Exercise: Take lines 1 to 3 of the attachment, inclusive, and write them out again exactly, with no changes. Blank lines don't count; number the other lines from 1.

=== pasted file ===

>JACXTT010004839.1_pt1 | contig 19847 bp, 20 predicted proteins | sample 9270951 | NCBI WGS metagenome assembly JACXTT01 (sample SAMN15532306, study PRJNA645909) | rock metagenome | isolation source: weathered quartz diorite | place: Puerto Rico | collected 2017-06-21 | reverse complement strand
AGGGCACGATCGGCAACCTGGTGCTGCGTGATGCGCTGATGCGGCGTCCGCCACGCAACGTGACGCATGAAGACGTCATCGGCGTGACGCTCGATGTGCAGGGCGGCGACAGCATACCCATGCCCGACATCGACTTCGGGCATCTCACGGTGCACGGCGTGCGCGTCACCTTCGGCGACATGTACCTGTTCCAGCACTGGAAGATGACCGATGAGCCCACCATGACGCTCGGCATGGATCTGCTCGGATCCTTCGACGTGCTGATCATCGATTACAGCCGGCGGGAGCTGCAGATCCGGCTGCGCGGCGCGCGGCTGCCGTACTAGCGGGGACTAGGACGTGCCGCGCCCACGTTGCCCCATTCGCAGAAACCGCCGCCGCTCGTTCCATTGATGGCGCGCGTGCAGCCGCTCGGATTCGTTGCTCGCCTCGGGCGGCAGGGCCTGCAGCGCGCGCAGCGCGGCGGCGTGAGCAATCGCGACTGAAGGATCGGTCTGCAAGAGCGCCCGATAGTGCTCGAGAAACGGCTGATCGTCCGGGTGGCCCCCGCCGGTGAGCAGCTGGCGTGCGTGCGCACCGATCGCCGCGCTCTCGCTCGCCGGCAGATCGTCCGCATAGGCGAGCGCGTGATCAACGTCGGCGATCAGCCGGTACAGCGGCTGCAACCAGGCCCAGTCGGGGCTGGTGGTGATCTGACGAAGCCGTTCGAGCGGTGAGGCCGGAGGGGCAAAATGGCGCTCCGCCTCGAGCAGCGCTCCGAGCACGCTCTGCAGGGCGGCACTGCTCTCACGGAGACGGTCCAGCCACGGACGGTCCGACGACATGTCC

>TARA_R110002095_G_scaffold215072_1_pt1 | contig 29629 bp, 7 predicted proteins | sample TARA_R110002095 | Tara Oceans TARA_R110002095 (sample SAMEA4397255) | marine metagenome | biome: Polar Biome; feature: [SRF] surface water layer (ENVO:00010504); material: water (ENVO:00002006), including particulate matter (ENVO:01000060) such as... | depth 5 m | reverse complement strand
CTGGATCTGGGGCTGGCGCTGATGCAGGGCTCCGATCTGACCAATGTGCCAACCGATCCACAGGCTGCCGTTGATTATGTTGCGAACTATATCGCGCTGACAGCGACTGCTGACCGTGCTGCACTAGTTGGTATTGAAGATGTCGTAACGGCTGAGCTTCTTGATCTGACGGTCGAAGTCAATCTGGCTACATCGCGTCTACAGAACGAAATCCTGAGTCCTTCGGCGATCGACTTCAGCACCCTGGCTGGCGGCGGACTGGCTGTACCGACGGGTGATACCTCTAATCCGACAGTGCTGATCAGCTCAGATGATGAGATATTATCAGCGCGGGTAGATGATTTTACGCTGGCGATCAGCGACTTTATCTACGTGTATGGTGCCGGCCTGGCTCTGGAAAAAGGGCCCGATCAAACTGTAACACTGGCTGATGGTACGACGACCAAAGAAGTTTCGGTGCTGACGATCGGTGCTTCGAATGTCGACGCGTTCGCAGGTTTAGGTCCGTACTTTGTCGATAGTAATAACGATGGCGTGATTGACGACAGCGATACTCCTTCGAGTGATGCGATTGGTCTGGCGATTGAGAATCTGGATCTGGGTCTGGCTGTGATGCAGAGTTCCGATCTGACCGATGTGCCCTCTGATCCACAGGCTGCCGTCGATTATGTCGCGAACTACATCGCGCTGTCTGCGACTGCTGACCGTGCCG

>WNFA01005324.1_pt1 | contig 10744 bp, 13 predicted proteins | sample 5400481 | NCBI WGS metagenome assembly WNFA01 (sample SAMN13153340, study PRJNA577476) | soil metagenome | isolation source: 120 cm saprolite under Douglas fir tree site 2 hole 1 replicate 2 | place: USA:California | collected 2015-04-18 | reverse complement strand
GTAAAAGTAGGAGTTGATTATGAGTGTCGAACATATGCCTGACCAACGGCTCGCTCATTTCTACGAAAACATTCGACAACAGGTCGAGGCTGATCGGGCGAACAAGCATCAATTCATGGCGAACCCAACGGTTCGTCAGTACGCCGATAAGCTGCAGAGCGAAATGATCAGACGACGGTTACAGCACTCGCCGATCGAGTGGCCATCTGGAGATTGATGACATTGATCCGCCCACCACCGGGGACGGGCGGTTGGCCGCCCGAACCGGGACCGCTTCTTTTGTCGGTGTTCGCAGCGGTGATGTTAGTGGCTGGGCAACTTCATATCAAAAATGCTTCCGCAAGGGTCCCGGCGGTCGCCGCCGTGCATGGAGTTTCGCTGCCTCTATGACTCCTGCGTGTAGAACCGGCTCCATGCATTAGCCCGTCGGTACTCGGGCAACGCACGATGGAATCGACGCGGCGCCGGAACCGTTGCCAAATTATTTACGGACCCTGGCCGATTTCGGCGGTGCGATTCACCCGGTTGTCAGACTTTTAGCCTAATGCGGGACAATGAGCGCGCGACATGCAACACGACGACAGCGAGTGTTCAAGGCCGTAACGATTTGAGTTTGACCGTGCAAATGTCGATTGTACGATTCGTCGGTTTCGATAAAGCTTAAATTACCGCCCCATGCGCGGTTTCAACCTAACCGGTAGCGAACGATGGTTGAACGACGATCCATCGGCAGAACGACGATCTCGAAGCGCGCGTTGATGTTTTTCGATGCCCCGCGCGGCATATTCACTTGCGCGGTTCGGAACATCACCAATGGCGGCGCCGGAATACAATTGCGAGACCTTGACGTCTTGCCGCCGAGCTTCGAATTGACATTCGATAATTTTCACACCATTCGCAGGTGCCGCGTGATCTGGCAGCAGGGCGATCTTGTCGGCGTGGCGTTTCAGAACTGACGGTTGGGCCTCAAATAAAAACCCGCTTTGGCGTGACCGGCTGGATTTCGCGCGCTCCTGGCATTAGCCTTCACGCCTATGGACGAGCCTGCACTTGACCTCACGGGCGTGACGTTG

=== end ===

>JACXTT010004839.1_pt1 | contig 19847 bp, 20 predicted proteins | sample 9270951 | NCBI WGS metagenome assembly JACXTT01 (sample SAMN15532306, study PRJNA645909) | rock metagenome | isolation source: weathered quartz diorite | place: Puerto Rico | collected 2017-06-21 | reverse complement strand
AGGGCACGATCGGCAACCTGGTGCTGCGTGATGCGCTGATGCGGCGTCCGCCACGCAACGTGACGCATGAAGACGTCATCGGCGTGACGCTCGATGTGCAGGGCGGCGACAGCATACCCATGCCCGACATCGACTTCGGGCATCTCACGGTGCACGGCGTGCGCGTCACCTTCGGCGACATGTACCTGTTCCAGCACTGGAAGATGACCGATGAGCCCACCATGACGCTCGGCATGGATCTGCTCGGATCCTTCGACGTGCTGATCATCGATTACAGCCGGCGGGAGCTGCAGATCCGGCTGCGCGGCGCGCGGCTGCCGTACTAGCGGGGACTAGGACGTGCCGCGCCCACGTTGCCCCATTCGCAGAAACCGCCGCCGCTCGTTCCATTGATGGCGCGCGTGCAGCCGCTCGGATTCGTTGCTCGCCTCGGGCGGCAGGGCCTGCAGCGCGCGCAGCGCGGCGGCGTGAGCAATCGCGACTGAAGGATCGGTCTGCAAGAGCGCCCGATAGTGCTCGAGAAACGGCTGATCGTCCGGGTGGCCCCCGCCGGTGAGCAGCTGGCGTGCGTGCGCACCGATCGCCGCGCTCTCGCTCGCCGGCAGATCGTCCGCATAGGCGAGCGCGTGATCAACGTCGGCGATCAGCCGGTACAGCGGCTGCAACCAGGCCCAGTCGGGGCTGGTGGTGATCTGACGAAGCCGTTCGAGCGGTGAGGCCGGAGGGGCAAAATGGCGCTCCGCCTCGAGCAGCGCTCCGAGCACGCTCTGCAGGGCGGCACTGCTCTCACGGAGACGGTCCAGCCACGGACGGTCCGACGACATGTCC

>TARA_R110002095_G_scaffold215072_1_pt1 | contig 29629 bp, 7 predicted proteins | sample TARA_R110002095 | Tara Oceans TARA_R110002095 (sample SAMEA4397255) | marine metagenome | biome: Polar Biome; feature: [SRF] surface water layer (ENVO:00010504); material: water (ENVO:00002006), including particulate matter (ENVO:01000060) such as... | depth 5 m | reverse complement strand